Wednesday, April 29, 2009

You Don't Need Me For The Answers

Since I started coaching a bit over two years ago, I have told my clients, I don't have your answers. In fact, I have told them (often much to their dismay) there is nothing that I can tell them that they can't find in a book at the library, on the web, or quite honestly, in their own mind. One of Seth Godin's recent blogs, "Your Nuts If You Believe Me" drives home the point once again.

You don't need a coach to provide you answers - if you read my blog from a couple days ago, "Why Do I Need A Coach" you learned that a coach does a whole lot to help you reach your goals, least of which is trying to run your business for you - or do the work / providing answers for you.

If you want that kind of help, then hire a consultant, get a business partner, or hire someone to come in and run things for you - but a coach is not what you want or need.

Many times, my clients will contact me and ask me what they should do in a certain situation - about sales or marketing, about a troubled employee, or about an issue with a customer, etc. They think that I have all the answers - or they think that they pay me to provide them all the answers. They want the magic solution that will fix all of their problems.

Do I have an answer for them? Sure, but I rarely share it, because providing answers is treating the symptoms. Giving them my answer might help right this second to treat the symptom, but will rarely solve the problem. They don't need my answer - they need to know how to find their own answer. They need to create a system / process that will fix the root problems in a business.

So, instead I steer them to their own solutions.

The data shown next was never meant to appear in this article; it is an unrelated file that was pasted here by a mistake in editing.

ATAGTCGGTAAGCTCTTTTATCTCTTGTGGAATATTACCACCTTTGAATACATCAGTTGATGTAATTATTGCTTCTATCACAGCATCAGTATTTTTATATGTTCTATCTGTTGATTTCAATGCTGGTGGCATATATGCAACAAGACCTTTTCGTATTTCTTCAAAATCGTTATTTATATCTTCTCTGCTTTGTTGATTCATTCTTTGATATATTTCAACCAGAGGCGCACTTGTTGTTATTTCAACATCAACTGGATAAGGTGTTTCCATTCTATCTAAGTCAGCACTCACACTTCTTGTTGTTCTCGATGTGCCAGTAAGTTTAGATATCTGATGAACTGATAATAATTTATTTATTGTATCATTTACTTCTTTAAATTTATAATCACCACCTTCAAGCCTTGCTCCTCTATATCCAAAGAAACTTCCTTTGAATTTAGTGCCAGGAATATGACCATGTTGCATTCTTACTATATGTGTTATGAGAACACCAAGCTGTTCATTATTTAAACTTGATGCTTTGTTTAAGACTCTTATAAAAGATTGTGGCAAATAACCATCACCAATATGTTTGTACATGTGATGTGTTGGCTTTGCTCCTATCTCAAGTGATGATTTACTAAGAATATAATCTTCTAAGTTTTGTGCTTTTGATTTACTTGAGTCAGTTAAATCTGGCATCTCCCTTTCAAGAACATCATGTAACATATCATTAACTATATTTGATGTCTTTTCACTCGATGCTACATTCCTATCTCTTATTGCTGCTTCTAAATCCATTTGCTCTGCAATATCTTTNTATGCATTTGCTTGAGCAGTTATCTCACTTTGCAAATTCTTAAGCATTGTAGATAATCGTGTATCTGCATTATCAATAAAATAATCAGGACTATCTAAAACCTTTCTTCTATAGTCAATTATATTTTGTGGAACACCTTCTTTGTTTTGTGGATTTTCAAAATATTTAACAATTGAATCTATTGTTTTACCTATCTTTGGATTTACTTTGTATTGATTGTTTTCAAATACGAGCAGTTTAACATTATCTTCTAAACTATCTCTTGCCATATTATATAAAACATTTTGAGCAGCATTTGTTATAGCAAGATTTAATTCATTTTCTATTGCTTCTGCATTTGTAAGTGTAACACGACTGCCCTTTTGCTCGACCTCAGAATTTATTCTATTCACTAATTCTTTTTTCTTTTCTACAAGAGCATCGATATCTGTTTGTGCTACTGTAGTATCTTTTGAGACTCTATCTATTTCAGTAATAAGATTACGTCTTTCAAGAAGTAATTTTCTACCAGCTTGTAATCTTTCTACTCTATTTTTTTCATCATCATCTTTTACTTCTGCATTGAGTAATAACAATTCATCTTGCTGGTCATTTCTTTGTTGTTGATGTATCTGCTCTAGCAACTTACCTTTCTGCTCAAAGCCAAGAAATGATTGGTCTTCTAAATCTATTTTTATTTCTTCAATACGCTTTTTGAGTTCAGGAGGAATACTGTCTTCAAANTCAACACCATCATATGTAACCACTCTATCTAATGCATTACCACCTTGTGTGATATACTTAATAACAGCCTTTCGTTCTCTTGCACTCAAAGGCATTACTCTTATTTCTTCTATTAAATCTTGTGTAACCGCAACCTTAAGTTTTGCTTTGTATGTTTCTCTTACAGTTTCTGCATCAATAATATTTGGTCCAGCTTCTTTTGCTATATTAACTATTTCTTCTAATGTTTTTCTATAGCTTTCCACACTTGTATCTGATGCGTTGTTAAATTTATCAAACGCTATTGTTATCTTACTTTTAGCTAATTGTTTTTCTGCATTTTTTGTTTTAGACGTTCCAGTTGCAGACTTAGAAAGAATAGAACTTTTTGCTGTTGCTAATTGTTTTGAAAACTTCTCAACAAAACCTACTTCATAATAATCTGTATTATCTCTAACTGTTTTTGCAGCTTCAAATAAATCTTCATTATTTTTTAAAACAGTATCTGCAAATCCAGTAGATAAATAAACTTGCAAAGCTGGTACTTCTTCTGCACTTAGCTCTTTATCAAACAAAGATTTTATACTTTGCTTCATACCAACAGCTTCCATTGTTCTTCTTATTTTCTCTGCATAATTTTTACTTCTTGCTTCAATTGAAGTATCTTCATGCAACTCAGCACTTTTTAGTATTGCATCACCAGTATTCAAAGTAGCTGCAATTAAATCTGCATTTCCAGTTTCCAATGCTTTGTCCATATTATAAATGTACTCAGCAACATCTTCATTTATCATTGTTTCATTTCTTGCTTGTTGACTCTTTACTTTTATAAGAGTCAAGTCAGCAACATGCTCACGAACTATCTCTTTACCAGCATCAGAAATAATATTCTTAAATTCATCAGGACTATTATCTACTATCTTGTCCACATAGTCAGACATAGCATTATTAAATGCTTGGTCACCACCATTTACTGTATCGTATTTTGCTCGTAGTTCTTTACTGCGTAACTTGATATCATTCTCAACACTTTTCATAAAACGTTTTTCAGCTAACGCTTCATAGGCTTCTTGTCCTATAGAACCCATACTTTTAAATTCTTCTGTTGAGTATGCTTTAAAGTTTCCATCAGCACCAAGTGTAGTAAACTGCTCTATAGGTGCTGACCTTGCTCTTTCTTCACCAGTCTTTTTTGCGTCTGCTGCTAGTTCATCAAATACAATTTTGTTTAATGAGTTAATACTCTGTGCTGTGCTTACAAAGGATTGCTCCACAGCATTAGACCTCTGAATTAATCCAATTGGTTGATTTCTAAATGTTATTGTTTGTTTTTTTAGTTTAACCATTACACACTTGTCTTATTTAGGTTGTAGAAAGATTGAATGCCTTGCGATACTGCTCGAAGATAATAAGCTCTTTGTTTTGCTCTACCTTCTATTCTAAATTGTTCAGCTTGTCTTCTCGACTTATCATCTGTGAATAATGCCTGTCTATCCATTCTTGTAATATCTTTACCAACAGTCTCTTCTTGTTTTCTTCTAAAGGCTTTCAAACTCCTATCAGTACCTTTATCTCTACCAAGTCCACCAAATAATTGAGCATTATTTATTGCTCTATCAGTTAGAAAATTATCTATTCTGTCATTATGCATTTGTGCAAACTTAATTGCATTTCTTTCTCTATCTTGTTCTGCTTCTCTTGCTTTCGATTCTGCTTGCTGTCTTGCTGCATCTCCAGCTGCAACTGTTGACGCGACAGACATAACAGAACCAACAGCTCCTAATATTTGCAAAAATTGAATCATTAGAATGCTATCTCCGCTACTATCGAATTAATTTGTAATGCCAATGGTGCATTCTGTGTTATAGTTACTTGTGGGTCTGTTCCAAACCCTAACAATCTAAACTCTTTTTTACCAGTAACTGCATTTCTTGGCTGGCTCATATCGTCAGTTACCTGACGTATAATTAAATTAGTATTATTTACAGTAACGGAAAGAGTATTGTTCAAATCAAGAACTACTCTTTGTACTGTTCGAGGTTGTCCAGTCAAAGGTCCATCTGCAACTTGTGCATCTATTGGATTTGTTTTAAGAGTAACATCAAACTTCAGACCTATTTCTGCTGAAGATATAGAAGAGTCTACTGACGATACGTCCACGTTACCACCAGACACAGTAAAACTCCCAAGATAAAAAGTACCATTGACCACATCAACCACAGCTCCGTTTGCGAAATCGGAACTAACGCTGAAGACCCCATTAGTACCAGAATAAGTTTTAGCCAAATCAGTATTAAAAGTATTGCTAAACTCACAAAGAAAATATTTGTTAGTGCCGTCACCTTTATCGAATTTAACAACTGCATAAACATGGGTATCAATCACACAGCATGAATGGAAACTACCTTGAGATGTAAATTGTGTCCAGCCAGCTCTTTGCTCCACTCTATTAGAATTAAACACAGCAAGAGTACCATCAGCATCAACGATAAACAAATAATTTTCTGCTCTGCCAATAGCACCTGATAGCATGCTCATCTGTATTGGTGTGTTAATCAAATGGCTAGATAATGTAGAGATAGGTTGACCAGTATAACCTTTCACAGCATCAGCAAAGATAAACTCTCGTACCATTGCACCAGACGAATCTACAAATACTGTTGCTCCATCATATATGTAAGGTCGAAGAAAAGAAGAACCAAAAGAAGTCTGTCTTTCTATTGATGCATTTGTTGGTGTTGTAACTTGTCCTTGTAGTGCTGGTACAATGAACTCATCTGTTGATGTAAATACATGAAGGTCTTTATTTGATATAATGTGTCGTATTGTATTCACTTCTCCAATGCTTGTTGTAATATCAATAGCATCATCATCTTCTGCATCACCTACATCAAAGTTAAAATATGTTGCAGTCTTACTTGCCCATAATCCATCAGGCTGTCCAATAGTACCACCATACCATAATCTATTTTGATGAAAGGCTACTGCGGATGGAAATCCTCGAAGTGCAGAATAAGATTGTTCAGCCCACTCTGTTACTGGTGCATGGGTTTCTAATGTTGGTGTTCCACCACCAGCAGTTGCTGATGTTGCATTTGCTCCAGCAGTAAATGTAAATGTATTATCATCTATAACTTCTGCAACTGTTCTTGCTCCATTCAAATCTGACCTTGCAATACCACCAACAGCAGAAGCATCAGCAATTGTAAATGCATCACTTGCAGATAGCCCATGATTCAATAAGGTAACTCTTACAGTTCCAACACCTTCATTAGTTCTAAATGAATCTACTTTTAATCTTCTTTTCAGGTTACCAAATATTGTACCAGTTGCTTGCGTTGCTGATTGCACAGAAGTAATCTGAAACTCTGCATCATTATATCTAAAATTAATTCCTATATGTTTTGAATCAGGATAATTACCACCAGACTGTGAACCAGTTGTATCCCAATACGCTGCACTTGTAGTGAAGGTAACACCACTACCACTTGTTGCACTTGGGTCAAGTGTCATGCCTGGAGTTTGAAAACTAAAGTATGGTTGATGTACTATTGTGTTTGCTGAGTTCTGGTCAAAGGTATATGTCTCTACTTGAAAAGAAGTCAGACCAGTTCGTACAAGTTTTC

If it's a question about the direction they should go, I usually direct them to their own constitution - their mission, vision, commitments (the principles upon which their business is founded) and their goals. I ask them what they think they should do within the scope of those documents. And to their own surprise, nearly every time, they find the answer. If not, we work on finding it together.

If it's a question about best techniques or tools that should be used in a given situation, I help them find the tools that will work best for their unique situation. Sure, sometimes, I provide the tools - but more often I share ideas and techniques that they choose from to help them create a solution that works for them.

One thing I've learned from 20 years in the military and 9+ years of raising children, is that commitment to a process is much stronger and the value gained from that process is much greater when an individual is guided to a solution, choosing it on their own, rather than being told to do it or being given it by someone else.

The key is that a coach's or mentor's job isn't to be the solution to the problem, but to be the guide that helps you find the solution to your problem. Giving you the solution creates dependency, while helping you find the answers promotes independence.

So don't look at your coach, mentor, or even your leaders to open door to solutions for you. Instead look at them as individuals that hand you the keys to unlock the doors to the solutions that you choose yourself. It's not what a coach provides you specifically, but instead, it's what a coach does to help you learn how to help yourself.

1 comment:

  1. I completely agree, a coach is simply a conduit guiding thoughts in the right direction to that aHa moment!

    A solution found is much more valuable than a solution sold (WOW that's almost profound!).

    Many people think they need a coach to tell them the answers and I am sure there are equally as many unscrupulous coaches who will be happy to do just that to ensure their importance in the lives of their clients.

    My coach is my journal because I realise that I probably already know what I need to know deep down, I just have to clear the path to find it! But thanks for the reminder...helping me, help me!